Wednesday, August 29, 2012

Cripple Creek: Mamie R. Mine Ghosts

The Mamie R. Mine located near Cripple Creek; Colorado has a very unique history. Some believe this mine was shut down as a direct result of malicious tommyknockers. 

In a previous post here, I describe what mine tommyknockers (mine spirits) are and miner’s belief in them. 

What is unusual about the tommyknockers at the Mamie R. Mine is they were not the typical “knocker” that was helpful or at most mischievous. Instead, these knockers were evil in nature.

The Mamie R. Mine is considered one of the most haunted mines in the west. 

In addition to this haunted history the original Welsh, Cornish and Irish miners who worked in this mine were very superstitious. They believed that a series of cave-ins were caused by tommyknockers. 

The miners at the Mamie R. claimed to see and hear these knockers —using their hammers or talking in the distance. They felt these spirits were out for revenge. 

When heard, these knockers so terrified the miners they left the Mamie R. and refused to work there again. 

Legend states this is why the Mamie R. Mine was forced to close down operations but this is not accurate—at least not at the beginning.

The Mamie R. Mine after losing its’ original crews, lured less superstitious miners, that had the desire for wealth, into its tunnels. 

But soon after, unusual accidents started to happen. Two of these accidents resulted in the mine being haunted by the dead men's spirits. 

One day a miner by the name of Hank Bull heard a voice of what he thought was a small boy coming from a newly dug tunnel that was still unshored. (An unshored mine tunnel is one that has not been secured with boards to hold the ceiling in place.)

Bull headed down this tunnel—ignoring fellow miners' warnings—in search of what he thought must be a lost child.

After a few minutes, the miners heard Bull’s scream. As they rushed to the tunnel entrance, the unshored ceiling collapsed on Bull, killing him. The story of this accident spread quickly, and several miners left to work in “less dangerous mines.” 

This left the Mamie R. Mine with a minimal crew. The few miners who remained began to report hearing voices and whispers in areas where no one was. Several saw a dark shape pass them only to see it disappear as they watched.

Two Man Windlass
At this time, another eerie thing happened involving the mine’s windlass. (A windlass along with a rope is used to lift a bucket filled with ore, rocks and/or men out of the shaft.)

Attached to this windlass was a bell that would ring three times to alert the men above that the bucket was full and ready to come to the top. 

Many times this bell would ring, and the bucket was pulled up--only to find it empty.

Shortly after Hank Bulls' death, another accident occurred in November of 1894, that killed yet another miner. This accident involved the windlass.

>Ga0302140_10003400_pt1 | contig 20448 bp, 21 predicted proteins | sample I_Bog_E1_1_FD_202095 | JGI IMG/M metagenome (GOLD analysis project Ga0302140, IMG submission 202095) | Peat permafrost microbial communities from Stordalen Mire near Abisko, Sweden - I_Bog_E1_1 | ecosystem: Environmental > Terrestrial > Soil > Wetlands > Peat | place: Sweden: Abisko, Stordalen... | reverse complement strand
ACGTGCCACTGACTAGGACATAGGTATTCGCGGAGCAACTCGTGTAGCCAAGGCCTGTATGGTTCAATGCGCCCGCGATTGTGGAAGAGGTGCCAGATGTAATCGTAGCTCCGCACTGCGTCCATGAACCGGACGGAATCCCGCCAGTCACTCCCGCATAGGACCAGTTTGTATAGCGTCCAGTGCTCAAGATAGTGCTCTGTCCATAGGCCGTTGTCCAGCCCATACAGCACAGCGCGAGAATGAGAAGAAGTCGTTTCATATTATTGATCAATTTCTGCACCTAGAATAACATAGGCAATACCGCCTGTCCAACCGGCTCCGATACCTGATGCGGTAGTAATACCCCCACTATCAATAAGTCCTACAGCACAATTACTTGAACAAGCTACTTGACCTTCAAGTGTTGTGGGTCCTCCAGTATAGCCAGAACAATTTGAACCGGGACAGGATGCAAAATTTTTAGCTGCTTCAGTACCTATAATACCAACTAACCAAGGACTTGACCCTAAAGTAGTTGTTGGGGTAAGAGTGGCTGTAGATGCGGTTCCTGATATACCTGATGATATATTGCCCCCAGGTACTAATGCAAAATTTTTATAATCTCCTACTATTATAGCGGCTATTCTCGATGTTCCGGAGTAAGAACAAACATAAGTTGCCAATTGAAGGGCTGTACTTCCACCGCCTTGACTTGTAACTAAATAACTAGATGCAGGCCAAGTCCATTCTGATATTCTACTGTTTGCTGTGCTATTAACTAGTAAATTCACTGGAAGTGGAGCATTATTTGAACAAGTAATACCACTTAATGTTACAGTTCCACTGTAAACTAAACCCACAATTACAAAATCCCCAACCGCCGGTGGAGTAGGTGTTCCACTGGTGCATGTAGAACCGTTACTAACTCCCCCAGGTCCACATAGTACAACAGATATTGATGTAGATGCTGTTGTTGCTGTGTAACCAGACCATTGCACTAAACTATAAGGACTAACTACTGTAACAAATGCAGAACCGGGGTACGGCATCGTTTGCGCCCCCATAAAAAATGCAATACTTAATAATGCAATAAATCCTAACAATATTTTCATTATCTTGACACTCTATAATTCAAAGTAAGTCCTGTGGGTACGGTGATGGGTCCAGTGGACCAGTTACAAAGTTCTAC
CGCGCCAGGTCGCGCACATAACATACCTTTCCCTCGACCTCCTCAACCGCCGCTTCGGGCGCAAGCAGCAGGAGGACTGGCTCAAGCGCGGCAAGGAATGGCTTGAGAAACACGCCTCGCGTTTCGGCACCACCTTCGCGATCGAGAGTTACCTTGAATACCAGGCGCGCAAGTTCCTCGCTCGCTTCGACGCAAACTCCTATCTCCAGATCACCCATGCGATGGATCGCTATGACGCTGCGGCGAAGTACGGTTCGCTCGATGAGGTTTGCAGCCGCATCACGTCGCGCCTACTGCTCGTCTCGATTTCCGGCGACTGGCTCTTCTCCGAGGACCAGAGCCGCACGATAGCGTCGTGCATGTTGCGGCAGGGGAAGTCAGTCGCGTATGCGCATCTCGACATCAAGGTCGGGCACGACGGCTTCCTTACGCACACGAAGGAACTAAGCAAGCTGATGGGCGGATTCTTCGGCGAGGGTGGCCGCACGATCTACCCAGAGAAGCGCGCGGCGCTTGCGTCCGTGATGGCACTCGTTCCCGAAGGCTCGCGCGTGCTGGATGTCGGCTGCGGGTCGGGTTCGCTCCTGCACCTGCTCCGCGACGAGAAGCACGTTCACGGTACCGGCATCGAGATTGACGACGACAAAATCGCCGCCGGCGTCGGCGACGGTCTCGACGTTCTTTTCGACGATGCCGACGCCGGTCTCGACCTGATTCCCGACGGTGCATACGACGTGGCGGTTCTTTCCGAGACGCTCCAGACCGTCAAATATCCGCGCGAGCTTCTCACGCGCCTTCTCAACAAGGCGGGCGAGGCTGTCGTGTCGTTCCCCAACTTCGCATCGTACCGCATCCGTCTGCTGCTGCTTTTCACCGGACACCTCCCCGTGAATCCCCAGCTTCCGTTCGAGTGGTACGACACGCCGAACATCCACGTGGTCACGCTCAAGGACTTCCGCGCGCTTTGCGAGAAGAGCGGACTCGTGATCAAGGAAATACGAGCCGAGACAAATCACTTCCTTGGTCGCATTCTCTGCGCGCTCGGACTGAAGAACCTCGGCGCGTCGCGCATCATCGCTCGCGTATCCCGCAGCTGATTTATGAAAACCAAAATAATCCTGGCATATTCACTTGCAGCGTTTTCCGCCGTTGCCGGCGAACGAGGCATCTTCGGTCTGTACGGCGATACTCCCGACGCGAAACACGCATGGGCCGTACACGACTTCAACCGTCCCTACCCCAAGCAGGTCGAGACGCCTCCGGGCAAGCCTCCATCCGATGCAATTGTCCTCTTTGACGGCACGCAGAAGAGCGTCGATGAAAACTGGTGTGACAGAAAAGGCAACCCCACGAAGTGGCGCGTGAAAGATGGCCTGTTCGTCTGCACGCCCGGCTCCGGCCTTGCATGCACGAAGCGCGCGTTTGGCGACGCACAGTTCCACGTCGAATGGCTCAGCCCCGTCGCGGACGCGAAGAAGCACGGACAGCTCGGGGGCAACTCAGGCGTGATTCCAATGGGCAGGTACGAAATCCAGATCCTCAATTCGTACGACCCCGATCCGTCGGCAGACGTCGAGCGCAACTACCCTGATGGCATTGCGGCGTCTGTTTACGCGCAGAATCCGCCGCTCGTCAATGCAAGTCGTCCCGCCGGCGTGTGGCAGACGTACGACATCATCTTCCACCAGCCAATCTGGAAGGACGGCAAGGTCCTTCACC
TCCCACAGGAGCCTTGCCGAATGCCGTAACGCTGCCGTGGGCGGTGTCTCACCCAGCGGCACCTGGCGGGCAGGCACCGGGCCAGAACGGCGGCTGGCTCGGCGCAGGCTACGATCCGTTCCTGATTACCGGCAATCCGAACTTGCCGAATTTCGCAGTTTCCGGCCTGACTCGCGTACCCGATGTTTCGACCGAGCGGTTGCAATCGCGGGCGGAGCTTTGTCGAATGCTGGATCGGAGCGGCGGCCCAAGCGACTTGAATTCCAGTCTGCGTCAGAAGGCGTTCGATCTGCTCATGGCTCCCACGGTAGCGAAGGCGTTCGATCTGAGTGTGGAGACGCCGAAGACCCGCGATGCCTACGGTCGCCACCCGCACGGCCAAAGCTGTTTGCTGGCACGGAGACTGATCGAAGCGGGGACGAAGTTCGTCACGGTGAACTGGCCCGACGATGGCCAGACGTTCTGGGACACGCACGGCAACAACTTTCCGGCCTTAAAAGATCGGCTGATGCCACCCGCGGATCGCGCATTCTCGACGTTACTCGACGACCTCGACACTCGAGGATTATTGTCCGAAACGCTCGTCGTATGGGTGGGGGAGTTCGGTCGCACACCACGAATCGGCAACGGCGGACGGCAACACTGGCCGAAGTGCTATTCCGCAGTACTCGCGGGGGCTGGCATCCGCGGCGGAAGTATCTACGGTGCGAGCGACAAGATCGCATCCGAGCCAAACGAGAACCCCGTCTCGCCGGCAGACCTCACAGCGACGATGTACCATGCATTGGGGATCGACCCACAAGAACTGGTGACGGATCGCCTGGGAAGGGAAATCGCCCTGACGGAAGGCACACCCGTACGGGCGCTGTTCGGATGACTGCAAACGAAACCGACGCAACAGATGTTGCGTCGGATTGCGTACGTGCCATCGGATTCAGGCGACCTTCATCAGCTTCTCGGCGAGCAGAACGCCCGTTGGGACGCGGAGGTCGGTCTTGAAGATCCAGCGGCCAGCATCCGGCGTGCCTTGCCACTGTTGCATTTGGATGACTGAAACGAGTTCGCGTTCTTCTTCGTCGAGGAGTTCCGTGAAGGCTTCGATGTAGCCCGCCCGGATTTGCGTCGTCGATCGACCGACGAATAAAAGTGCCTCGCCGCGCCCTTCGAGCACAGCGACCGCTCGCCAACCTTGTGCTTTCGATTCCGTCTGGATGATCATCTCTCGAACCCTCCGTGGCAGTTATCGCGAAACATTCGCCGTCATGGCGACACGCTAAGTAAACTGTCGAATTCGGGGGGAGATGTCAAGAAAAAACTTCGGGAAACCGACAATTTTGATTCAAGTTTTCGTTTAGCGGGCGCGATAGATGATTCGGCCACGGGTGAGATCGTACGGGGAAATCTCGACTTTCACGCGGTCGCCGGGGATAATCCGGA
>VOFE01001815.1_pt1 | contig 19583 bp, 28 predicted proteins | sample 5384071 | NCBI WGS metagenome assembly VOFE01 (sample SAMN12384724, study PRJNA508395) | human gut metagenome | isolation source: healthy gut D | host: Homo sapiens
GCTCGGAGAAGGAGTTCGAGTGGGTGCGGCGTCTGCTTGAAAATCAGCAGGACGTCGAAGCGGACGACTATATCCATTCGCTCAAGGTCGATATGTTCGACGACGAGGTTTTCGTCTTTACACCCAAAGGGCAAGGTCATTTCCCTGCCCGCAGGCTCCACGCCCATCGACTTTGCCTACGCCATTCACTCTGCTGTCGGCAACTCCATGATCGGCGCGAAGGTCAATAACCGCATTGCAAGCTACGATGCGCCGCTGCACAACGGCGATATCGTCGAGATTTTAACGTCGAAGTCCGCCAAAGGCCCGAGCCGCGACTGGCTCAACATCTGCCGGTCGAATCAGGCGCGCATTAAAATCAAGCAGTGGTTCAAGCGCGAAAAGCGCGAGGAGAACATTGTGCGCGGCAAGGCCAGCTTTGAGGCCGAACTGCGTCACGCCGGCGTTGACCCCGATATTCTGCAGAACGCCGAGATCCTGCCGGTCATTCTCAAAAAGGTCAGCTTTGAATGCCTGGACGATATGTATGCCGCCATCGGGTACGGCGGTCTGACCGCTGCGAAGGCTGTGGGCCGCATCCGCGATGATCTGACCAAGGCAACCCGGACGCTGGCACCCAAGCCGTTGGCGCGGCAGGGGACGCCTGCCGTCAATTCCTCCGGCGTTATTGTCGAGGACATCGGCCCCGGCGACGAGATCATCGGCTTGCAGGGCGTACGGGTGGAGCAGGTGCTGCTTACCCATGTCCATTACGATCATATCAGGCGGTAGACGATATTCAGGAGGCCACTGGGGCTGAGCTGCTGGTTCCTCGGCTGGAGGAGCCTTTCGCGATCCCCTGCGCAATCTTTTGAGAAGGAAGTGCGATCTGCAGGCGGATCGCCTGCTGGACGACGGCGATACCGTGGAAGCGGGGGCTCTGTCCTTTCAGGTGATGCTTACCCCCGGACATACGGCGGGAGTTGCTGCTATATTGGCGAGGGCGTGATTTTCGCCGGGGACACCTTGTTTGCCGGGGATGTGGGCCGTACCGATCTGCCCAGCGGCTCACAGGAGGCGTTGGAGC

It was not uncommon for the bucket to fall when the ropes that secured it gave way, but tragically this time the bucket fell on a miner’s head crushing his skull. 

What perplexed the miners and their bosses about this accident was they could not find a logical reason why the bucket fell. The knot on the rope that held the bucket was still intact and tied tightly.

After this second accident, more specific sightings began to be reported. Hank Bull's spirit started to appear in the deepest parts of the mine. 

Several of the miners who had worked alongside him reported seeing him in this area. 

The miner who died when the windlass hit him was seen in the bucket. Miners operating the windlass spotted his crushed head appear over the top of the bucket, he was then seen stepping out of the bucket just to disappear. This strange sight was witnessed more than once.

In December of 1894, everything came to a head--literally. On Christmas Eve the mine flooded. 

So on Christmas day the miners were busy hauling out buckets of water. 

Three men were turning the windlass up top when suddenly it broke. But it did more than just break—it flew apart—pieces of it landed everywhere. 

When it broke, the heavy bucket fell back down into the mine, one of the three men became tangled in the rope that was now loose. This rope tightened so quickly around his neck it decapitated him.

This was the “last straw” for the miners that worked in the Mamie R. Mine. They were now all firm believers in the idea that the mine did indeed have malicious tommyknockers. 

Originally not superstitious, they now believed these knockers were responsible for the deaths of these three men. The miners left, and no other men would work in the Mamie R. Mine. In January of 1895, the mine shut down for good.

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